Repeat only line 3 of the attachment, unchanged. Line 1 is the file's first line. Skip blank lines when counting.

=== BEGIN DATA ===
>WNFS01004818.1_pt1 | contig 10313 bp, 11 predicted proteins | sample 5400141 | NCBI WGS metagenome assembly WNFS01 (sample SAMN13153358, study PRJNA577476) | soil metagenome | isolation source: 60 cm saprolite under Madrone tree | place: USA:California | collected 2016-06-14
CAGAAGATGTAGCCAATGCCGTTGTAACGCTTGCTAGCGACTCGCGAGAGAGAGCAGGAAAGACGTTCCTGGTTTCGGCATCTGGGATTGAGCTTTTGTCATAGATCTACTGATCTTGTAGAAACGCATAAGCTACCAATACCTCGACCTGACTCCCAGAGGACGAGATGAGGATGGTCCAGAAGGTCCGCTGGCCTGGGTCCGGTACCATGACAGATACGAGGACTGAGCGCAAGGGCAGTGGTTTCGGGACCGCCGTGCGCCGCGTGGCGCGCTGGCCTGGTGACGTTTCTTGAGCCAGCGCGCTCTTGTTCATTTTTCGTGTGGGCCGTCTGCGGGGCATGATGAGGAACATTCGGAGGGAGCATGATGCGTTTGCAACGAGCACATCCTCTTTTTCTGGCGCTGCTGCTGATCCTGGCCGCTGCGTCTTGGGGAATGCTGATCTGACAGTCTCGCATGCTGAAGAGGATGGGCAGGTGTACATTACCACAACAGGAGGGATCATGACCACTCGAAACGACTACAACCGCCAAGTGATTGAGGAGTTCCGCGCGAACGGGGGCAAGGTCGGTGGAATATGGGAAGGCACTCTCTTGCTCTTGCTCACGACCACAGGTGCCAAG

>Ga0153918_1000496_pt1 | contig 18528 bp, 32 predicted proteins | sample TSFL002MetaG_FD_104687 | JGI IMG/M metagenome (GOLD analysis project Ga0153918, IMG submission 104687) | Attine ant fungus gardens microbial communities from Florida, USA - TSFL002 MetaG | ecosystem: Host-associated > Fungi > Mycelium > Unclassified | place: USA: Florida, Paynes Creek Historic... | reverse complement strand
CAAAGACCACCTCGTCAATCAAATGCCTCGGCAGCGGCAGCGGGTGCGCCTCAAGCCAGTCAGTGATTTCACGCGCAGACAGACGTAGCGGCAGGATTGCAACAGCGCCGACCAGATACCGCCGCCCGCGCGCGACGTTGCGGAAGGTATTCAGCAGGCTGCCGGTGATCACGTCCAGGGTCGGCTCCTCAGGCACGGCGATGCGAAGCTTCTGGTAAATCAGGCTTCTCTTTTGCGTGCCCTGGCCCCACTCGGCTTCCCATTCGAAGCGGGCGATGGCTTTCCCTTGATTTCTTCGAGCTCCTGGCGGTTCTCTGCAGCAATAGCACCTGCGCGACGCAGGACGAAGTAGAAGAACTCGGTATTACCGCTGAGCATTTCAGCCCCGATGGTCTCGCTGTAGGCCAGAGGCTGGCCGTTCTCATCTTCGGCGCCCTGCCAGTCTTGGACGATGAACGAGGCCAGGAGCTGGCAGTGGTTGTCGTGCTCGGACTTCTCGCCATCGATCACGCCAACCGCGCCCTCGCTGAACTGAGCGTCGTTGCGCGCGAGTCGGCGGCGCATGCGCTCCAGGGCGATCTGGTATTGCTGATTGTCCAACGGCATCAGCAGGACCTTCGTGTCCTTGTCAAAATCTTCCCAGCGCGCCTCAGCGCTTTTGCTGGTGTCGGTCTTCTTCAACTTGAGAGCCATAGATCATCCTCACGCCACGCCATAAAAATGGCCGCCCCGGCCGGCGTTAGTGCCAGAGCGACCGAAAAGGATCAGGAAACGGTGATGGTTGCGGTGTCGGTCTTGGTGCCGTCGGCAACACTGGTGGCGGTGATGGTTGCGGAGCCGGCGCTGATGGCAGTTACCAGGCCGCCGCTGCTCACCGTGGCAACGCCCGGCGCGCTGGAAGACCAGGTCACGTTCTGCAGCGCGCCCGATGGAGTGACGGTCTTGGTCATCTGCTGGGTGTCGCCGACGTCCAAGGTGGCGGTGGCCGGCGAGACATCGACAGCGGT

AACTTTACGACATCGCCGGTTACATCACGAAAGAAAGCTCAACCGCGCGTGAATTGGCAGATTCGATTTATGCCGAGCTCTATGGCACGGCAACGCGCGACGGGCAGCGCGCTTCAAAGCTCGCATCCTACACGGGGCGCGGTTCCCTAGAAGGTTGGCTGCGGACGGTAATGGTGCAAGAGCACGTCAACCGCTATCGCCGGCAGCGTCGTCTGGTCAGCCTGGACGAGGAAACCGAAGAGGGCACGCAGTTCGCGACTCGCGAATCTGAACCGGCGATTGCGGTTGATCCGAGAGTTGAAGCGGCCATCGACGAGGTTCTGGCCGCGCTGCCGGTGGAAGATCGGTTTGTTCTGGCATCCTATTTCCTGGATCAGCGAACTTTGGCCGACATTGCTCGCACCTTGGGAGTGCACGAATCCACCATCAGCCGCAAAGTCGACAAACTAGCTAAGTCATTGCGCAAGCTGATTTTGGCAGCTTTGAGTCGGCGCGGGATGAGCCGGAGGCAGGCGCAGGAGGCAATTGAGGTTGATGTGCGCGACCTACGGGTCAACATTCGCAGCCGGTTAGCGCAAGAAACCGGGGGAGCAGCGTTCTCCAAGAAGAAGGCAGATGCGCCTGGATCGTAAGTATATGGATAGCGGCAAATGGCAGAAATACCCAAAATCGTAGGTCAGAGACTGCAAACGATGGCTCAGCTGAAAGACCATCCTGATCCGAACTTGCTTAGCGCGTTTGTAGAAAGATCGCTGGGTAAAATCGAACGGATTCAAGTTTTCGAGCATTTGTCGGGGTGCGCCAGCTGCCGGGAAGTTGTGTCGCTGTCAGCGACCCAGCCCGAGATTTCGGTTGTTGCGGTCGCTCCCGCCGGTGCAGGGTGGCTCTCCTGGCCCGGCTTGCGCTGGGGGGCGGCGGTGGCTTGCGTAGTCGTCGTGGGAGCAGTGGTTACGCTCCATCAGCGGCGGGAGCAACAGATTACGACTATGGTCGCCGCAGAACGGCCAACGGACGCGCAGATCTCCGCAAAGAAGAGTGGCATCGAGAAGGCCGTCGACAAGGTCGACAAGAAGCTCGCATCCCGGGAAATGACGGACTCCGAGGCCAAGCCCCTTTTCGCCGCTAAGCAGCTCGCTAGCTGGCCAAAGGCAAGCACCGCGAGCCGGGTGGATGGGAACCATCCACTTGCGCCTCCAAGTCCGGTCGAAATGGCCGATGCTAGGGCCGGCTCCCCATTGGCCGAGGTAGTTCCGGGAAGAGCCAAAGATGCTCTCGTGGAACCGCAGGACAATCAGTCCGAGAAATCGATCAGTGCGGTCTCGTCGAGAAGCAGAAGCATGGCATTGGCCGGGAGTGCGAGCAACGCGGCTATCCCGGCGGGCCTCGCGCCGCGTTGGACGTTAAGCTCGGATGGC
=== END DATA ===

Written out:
>Ga0153918_1000496_pt1 | contig 18528 bp, 32 predicted proteins | sample TSFL002MetaG_FD_104687 | JGI IMG/M metagenome (GOLD analysis project Ga0153918, IMG submission 104687) | Attine ant fungus gardens microbial communities from Florida, USA - TSFL002 MetaG | ecosystem: Host-associated > Fungi > Mycelium > Unclassified | place: USA: Florida, Paynes Creek Historic... | reverse complement strand